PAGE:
Making the Most of Your Library

Part 8 -- Bibliographies and Union Catalogs

Copyright 1991, 1998 by Leigh Kimmel

Originally appeared in SF&FW Newsletter #131, August 1992

For permission to quote or reprint, contact Leigh Kimmel

This article originally appeared in Science Fiction & Fantasy Workshop Newsletter

Like indexes, which I discussed in the last part, bibliographies and union catalogs provide access to items that are likely to have the desired information, rather than the information itself. But unlike indexes, which provide access to items that are a part of a larger whole, bibliographies and union catalogs provide access to whole items -- books, periodicals and other library materials.

Most people are familiar with bibliographies of some kind. Probably everyone has had to prepare a bibliography for a research paper in some class or another, and almost everyone has seen the bibliographies at the ends of articles in encyclopedias or in journal articles. But while these bibliographies provide the sources used in compiling the work, or lists of suggested reading, there is another kind of bibliography. This is the subject bibliography, which provides a comprehensive list of all the works available in a particular discipline. Subject bibliographies are frequently subdivided into chapters each covering one particular area within the discipline. It is frequently more productive when doing research to consult a subject bibliography to find titles and authors of suitable works and then consult the title-author section of the local library catalog rather than simply dive into the subject catalog.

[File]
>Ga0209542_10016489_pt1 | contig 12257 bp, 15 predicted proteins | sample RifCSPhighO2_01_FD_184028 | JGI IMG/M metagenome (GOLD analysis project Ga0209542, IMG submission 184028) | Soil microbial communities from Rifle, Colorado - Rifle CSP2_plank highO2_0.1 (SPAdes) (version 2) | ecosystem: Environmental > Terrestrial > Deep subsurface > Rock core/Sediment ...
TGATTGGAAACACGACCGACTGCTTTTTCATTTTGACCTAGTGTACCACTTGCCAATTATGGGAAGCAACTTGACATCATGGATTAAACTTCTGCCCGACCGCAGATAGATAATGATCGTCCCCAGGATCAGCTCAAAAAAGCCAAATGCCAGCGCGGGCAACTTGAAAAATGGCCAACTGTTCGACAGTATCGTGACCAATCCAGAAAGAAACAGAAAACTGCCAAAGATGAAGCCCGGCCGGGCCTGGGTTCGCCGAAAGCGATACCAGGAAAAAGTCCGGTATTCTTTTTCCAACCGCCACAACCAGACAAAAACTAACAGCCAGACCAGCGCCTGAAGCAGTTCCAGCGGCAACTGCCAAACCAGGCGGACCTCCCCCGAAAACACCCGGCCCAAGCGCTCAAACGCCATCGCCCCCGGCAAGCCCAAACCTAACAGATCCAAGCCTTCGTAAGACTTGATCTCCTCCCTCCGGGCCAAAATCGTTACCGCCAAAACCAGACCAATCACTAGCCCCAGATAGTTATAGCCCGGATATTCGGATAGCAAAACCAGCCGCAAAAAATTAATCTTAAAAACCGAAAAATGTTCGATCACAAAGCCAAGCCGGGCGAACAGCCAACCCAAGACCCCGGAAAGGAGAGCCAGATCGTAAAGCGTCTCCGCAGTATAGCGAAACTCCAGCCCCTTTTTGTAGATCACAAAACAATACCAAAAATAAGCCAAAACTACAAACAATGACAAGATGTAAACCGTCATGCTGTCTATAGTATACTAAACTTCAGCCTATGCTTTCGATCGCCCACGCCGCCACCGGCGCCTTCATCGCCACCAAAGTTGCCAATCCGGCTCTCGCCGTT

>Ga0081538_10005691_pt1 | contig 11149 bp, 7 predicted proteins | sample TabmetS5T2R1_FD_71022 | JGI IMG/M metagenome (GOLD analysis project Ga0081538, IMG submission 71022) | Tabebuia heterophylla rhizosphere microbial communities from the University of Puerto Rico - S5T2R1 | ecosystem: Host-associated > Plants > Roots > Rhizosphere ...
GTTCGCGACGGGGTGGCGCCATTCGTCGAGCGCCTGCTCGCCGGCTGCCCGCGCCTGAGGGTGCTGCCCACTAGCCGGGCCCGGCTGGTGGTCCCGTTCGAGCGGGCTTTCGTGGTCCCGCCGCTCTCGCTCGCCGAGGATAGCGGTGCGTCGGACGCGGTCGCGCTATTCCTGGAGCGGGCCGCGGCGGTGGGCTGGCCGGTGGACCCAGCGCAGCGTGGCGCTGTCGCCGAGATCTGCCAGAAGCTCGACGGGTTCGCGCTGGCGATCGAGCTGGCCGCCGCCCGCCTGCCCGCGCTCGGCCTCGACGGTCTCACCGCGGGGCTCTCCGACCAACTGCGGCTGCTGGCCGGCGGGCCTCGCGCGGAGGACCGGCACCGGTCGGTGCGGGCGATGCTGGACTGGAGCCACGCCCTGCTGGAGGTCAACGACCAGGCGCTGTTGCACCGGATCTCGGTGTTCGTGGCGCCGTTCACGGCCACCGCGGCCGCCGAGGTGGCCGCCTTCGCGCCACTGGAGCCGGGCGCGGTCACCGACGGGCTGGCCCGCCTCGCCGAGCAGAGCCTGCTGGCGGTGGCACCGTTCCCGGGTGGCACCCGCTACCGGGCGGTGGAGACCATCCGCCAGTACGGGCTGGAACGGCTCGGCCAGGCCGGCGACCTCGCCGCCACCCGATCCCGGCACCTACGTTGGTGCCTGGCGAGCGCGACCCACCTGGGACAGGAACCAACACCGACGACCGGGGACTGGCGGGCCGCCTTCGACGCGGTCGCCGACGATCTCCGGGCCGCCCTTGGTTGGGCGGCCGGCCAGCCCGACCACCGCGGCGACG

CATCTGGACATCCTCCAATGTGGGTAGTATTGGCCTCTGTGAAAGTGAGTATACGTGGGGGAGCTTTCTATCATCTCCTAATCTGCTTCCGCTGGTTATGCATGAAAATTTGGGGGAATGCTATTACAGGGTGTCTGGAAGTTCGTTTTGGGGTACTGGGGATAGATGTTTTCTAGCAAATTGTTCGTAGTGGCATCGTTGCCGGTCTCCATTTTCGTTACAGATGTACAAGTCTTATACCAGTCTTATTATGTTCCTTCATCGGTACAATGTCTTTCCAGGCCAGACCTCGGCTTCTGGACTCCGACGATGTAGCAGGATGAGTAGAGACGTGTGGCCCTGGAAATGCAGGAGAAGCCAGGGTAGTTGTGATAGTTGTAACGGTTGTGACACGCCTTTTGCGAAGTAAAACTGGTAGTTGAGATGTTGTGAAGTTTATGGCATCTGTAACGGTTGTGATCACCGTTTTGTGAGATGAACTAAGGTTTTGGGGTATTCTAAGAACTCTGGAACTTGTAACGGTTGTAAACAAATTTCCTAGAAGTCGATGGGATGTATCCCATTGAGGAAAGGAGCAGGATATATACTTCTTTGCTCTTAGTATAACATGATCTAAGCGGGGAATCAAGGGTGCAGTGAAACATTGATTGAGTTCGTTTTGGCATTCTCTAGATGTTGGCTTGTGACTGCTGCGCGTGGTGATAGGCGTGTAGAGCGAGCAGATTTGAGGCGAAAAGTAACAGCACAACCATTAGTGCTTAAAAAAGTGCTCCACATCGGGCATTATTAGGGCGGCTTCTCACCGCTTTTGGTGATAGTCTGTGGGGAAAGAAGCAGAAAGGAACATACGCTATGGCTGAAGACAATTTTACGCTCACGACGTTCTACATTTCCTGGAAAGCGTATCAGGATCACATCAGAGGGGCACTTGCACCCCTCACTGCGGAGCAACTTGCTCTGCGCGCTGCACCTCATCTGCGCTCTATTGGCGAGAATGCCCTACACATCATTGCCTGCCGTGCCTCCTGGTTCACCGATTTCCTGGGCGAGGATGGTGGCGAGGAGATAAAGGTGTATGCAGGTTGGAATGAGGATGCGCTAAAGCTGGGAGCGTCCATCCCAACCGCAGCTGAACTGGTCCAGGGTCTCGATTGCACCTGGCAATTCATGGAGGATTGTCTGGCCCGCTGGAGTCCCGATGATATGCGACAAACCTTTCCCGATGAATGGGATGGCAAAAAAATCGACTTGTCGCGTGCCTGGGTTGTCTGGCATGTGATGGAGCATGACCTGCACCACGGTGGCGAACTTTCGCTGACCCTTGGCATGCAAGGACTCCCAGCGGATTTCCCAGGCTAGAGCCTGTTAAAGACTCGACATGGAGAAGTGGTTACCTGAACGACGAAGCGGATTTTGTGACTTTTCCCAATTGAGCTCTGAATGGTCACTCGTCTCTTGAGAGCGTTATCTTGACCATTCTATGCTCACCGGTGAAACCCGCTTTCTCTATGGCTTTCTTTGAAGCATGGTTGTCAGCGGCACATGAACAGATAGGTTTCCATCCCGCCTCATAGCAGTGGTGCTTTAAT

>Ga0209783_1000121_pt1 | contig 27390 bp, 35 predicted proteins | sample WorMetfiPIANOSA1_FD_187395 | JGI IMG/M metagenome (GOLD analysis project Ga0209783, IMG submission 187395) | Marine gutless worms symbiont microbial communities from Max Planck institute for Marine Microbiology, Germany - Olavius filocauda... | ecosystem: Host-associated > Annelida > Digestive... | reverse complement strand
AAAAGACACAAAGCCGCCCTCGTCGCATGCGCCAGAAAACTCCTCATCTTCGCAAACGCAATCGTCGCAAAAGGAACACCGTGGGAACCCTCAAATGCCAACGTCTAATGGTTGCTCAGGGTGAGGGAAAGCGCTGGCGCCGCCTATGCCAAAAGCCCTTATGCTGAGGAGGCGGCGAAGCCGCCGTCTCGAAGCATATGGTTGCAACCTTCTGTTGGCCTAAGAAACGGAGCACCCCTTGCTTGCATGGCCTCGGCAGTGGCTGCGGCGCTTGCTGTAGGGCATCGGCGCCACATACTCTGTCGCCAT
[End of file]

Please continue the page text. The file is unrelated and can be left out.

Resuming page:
Then there is the Guide to Reference Books edited by Eugene Sheehy, which is the “reference librarian’s Bible.” It is a master bibliography of reference tools, divided by subject area and thoroughally indexed. If your library keeps it on the open reference shelves it should be the first thing you consult before beginning an in-depth research project. It can direct you to all manner of subject bibliographies, dictionaries, encyclopedias, directories and a whole wealth of other ttools that you might otherwise never have discovered.

Union catalogs are another resource that many people have used without being aware of it. For instance the main card catalog for a library with a number of branches or departments is a union catalog. Another form of union catalog is the online public access catalog which has the holdings of all the libraries in the system rather than simply the holdings of the library in which it is found. Similarly the Library of Congress has compiled a union catalog which combines the holdings of a large number of US research libraries into a single list printed in bound volumes. Although it is difficult to search because the supplements are a separate alphabet from the main union catalog and thus must be searched individually in order to insure complete coverage, it enables a researcher to ascertain that the item in question does indeed exist and is held by one or more libraries within the US. The researcher can then take the information to the library's interlibrary-loan department and request the book if it is not held locally.

Bibliographies and union catalogs enable a person to find books on a given subject and to discover their location if they are not held locally.

Copyright 1990, 1998 by Leigh Kimmel

For permission to quote or reprint, contact Leigh Kimmel

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